Just as a massive snow storm has bitten the eastern United States, a heated battle is about to consume the state of Colorado. It is pitting the rooftop solar energy business against the legacy utility companies, both of which fear they would get a raw deal as an increasing number of consumers potentially detach from the grid.
The price of rooftop solar panels is falling fast while the cost of utility-generated electricity is escalating. Meantime, state incentives are expected to lead to the use of more such distributed generation or onsite power. The debate is over how to share costs: Consumers generating their own juice say that they are preventing wear and tear of the utilities’ infrastructures while the power companies say that they must still maintain the grid and keep enough power on hand to meet peak demand, which benefits both traditional customers and distributed producers.
“The proceedings in Arizona, Colorado and California all indicate that avoided utility costs are emerging as the way to determine ‘net-energy metering’ photovoltaic value (PV),” says Wade Shafer, senior analyst covering North American PV at IHS IHS Inc. “However, with no single methodology for determining avoided costs, the debate over net-energy metering benefits to the greater power systems are likely to continue.”
Net-energy metering is the technical term used to measure the amount of money that distributed energy customers should get paid relative to retail electricity prices. Utilities, generally, want to offer them the wholesale rate. That’s because those power companies collect fees to pay for the upkeep of the distribution system. Those are wires that all customers will use, even those who power their homes with solar panels. That’s because the sun is not always shining and the utilities would then have to provide them electricity over their networks.
In Colorado, Xcel Energy Xcel Energy has said that when it credits residential customers at the full retail rate that it is actually subsidizing their energy use. Specifically, onsite producers get a 10.5 cent per kilowatt-hour credit there. But Xcel says that the credit should only be 4.6 cents, and that the rest is a subsidy. Of the roughly 16,000 customers who use distributed rooftop generation, about 1,700 of those are now getting credits from the utility, which means that they are producing more power than they need and are selling their excess energy back to the power companies.
The Colorado Public Utility Commission is about to consider this contentious issue. “Colorado ranks seventh in the nation with 314 megawatts of solar generation installed and 328 solar companies creating a bright future,” says Gabe Eisner, executive director of the Energy and Policy Institute.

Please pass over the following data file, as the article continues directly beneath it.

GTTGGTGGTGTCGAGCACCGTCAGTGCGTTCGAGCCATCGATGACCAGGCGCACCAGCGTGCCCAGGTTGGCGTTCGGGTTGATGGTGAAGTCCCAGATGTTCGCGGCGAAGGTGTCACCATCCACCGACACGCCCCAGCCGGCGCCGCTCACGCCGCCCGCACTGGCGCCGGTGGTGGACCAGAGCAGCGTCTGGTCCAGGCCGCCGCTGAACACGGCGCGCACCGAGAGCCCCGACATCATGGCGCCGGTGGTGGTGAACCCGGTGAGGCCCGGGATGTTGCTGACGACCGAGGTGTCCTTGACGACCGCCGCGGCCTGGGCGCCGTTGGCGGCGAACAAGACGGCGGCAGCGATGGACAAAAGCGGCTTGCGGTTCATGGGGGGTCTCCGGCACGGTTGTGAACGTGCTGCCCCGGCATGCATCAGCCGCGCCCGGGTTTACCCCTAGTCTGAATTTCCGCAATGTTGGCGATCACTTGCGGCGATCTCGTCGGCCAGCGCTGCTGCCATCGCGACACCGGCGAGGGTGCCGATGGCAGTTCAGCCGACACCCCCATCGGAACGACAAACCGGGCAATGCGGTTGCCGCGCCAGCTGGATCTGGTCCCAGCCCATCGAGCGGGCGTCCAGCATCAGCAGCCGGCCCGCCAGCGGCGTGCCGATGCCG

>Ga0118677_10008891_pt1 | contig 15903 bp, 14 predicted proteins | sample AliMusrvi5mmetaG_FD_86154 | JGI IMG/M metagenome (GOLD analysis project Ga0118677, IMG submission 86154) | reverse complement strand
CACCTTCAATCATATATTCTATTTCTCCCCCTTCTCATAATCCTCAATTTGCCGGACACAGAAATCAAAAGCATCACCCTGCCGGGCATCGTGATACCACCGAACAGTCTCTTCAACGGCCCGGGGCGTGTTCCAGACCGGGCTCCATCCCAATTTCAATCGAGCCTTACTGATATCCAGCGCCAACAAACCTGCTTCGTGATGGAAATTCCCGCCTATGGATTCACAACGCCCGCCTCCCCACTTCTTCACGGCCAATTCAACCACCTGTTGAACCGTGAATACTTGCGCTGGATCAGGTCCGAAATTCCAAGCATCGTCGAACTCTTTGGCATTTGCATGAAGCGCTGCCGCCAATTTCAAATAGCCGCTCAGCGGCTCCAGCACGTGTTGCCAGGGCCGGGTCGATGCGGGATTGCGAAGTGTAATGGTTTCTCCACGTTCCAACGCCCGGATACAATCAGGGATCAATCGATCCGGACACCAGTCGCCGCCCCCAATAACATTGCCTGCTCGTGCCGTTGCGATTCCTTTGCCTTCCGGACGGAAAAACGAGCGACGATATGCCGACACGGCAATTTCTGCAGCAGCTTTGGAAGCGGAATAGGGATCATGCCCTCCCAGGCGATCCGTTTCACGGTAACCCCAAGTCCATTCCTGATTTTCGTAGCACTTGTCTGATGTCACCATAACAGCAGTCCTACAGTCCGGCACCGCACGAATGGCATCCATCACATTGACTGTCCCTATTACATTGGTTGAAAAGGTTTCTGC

The debate that Colorado is having comes atop ones that are taking place in California and Arizona. In October, the California’s Public Utility Commission presented a study that examined how traditional utility customers would be affected by net-energy metering rules. It used the “avoided costs” suppositions, which then concluded that more onsite power means greater overall benefits.
In mid November, the Arizona Corporation Commission made some decisions. While the main utility there, the Arizona Public Service (APS) that is part of the Pinnacle West Pinnacle West Power Corp., had requested a roughly $50 monthly charge for self-generating solar consumers, the commission settled on $5 a month.
The American Legislative Exchange Council, which drafts model legislation for the states to consider, has suggested that the responsibility for the grid remain a team effort. That is, it says that 500,000 workers are employed by utilities, which invest $90 billion a year in their businesses. It acknowledges that greater numbers of customers are using rooftop solar panels and that they are selling their excess power back to the utility via the grid — that utilities maintain.
“The current policy basically allows for rooftop solar customers to use the electrical grid – the poles, wires, substations, etc. – for free. The costs of maintaining the grid are then shifted to non-solar customers,” writes Stephanie Whyte, a government affairs representative for APS, in an op-ed.
The temperature tied to this debate is only going to get hotter. As the incentives to use rooftop solar panels increase, more homeowners are likely to make the switch. That could possibly leave fewer traditional customers responsible for maintaining the grid — a network that will need to eventually be expanded to accommodate a rise in energy demand. State regulators, such as those in Colorado, now have the unenviable task of creating an equitable and modifiable system.